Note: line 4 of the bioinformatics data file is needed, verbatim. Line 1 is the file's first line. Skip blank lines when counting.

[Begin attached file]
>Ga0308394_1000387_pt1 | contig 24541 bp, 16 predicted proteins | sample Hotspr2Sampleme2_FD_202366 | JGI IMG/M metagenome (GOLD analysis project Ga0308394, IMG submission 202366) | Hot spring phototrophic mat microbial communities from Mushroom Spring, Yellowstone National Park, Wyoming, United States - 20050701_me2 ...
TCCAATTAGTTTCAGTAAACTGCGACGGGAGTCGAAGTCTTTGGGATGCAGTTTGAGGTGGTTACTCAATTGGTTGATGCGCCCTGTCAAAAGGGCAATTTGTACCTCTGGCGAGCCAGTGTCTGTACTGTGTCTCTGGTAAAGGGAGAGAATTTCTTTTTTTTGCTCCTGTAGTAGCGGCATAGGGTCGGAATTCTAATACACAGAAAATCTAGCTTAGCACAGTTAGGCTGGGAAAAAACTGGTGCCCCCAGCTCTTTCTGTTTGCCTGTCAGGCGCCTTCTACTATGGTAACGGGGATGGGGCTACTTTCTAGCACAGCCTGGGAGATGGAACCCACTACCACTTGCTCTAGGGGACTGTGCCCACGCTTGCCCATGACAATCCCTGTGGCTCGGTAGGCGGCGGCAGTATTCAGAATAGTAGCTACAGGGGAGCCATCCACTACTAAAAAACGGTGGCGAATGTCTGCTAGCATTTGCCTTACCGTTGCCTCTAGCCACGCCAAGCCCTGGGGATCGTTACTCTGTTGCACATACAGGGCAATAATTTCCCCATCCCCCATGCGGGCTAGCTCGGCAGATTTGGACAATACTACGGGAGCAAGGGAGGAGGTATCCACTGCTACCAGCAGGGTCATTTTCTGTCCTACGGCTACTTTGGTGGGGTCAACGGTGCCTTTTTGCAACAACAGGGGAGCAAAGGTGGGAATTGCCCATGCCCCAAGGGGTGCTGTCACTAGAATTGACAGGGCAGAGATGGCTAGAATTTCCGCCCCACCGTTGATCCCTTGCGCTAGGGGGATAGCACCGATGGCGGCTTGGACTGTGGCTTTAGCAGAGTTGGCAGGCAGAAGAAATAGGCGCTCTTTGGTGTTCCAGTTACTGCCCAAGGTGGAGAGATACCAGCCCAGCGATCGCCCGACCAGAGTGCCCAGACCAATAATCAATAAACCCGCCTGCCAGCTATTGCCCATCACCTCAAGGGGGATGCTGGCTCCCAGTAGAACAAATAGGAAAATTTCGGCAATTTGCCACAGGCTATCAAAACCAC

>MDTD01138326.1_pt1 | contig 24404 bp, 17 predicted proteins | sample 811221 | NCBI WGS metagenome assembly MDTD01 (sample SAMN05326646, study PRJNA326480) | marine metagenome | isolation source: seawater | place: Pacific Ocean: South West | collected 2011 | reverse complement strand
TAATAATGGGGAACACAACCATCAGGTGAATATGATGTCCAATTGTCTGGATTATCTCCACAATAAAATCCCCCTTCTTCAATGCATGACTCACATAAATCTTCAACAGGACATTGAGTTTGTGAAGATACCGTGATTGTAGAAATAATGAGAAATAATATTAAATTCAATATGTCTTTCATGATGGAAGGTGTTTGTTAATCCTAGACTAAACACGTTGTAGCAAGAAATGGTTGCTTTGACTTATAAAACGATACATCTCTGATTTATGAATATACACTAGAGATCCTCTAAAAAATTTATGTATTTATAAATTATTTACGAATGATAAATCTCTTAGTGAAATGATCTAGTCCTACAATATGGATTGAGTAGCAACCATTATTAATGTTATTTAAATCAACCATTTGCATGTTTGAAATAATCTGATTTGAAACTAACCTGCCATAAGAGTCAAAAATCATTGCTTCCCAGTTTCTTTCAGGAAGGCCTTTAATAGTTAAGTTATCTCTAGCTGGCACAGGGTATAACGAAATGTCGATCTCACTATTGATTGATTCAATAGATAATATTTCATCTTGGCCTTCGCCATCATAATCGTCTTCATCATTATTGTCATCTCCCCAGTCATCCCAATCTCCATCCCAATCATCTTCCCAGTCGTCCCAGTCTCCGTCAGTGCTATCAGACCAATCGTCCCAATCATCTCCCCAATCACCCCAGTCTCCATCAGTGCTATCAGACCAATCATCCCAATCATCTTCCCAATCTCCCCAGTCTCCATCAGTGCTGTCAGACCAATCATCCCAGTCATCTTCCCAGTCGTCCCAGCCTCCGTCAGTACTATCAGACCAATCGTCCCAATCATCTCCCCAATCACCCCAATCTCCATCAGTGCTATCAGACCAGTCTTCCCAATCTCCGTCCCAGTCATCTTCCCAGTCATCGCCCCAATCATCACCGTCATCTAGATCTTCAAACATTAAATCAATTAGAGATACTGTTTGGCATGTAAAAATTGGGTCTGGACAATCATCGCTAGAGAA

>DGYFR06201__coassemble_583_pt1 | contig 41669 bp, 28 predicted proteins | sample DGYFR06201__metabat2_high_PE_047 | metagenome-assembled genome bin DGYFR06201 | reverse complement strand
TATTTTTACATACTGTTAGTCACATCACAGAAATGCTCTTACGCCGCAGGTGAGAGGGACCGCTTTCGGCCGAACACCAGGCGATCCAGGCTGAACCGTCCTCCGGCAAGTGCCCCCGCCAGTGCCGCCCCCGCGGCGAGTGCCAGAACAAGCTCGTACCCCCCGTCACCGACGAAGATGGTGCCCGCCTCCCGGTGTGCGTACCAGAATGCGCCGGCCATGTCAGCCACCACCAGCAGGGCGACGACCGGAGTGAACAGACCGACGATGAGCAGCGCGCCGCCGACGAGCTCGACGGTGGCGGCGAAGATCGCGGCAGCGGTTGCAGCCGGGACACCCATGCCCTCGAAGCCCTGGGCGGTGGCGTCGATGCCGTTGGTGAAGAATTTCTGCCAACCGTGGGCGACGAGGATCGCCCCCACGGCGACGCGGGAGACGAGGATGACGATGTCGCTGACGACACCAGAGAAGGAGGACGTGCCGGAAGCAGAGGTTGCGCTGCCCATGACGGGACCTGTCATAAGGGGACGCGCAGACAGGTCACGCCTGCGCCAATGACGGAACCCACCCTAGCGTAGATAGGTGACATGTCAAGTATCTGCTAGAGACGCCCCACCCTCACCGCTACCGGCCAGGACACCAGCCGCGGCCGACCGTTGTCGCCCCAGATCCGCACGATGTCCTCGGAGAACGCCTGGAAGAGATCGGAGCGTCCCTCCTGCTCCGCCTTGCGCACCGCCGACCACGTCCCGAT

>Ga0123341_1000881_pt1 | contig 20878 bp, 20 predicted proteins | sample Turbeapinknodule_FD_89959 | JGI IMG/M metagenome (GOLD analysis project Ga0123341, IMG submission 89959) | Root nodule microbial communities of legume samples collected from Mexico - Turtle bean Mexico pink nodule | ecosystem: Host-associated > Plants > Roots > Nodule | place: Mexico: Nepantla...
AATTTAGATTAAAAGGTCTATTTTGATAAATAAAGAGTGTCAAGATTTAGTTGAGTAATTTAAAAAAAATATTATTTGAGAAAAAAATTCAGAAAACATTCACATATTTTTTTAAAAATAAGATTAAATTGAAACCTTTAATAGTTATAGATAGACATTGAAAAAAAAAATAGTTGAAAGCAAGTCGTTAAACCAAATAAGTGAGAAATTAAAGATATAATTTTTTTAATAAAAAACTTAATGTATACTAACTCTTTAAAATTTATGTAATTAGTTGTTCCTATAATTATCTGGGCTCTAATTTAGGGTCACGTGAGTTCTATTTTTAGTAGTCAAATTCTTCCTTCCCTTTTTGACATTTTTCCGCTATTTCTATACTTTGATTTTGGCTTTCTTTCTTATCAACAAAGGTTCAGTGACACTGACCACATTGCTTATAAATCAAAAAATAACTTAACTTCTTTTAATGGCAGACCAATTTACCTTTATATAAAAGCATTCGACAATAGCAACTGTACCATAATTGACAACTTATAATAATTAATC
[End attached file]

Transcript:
TAATAATGGGGAACACAACCATCAGGTGAATATGATGTCCAATTGTCTGGATTATCTCCACAATAAAATCCCCCTTCTTCAATGCATGACTCACATAAATCTTCAACAGGACATTGAGTTTGTGAAGATACCGTGATTGTAGAAATAATGAGAAATAATATTAAATTCAATATGTCTTTCATGATGGAAGGTGTTTGTTAATCCTAGACTAAACACGTTGTAGCAAGAAATGGTTGCTTTGACTTATAAAACGATACATCTCTGATTTATGAATATACACTAGAGATCCTCTAAAAAATTTATGTATTTATAAATTATTTACGAATGATAAATCTCTTAGTGAAATGATCTAGTCCTACAATATGGATTGAGTAGCAACCATTATTAATGTTATTTAAATCAACCATTTGCATGTTTGAAATAATCTGATTTGAAACTAACCTGCCATAAGAGTCAAAAATCATTGCTTCCCAGTTTCTTTCAGGAAGGCCTTTAATAGTTAAGTTATCTCTAGCTGGCACAGGGTATAACGAAATGTCGATCTCACTATTGATTGATTCAATAGATAATATTTCATCTTGGCCTTCGCCATCATAATCGTCTTCATCATTATTGTCATCTCCCCAGTCATCCCAATCTCCATCCCAATCATCTTCCCAGTCGTCCCAGTCTCCGTCAGTGCTATCAGACCAATCGTCCCAATCATCTCCCCAATCACCCCAGTCTCCATCAGTGCTATCAGACCAATCATCCCAATCATCTTCCCAATCTCCCCAGTCTCCATCAGTGCTGTCAGACCAATCATCCCAGTCATCTTCCCAGTCGTCCCAGCCTCCGTCAGTACTATCAGACCAATCGTCCCAATCATCTCCCCAATCACCCCAATCTCCATCAGTGCTATCAGACCAGTCTTCCCAATCTCCGTCCCAGTCATCTTCCCAGTCATCGCCCCAATCATCACCGTCATCTAGATCTTCAAACATTAAATCAATTAGAGATACTGTTTGGCATGTAAAAATTGGGTCTGGACAATCATCGCTAGAGAA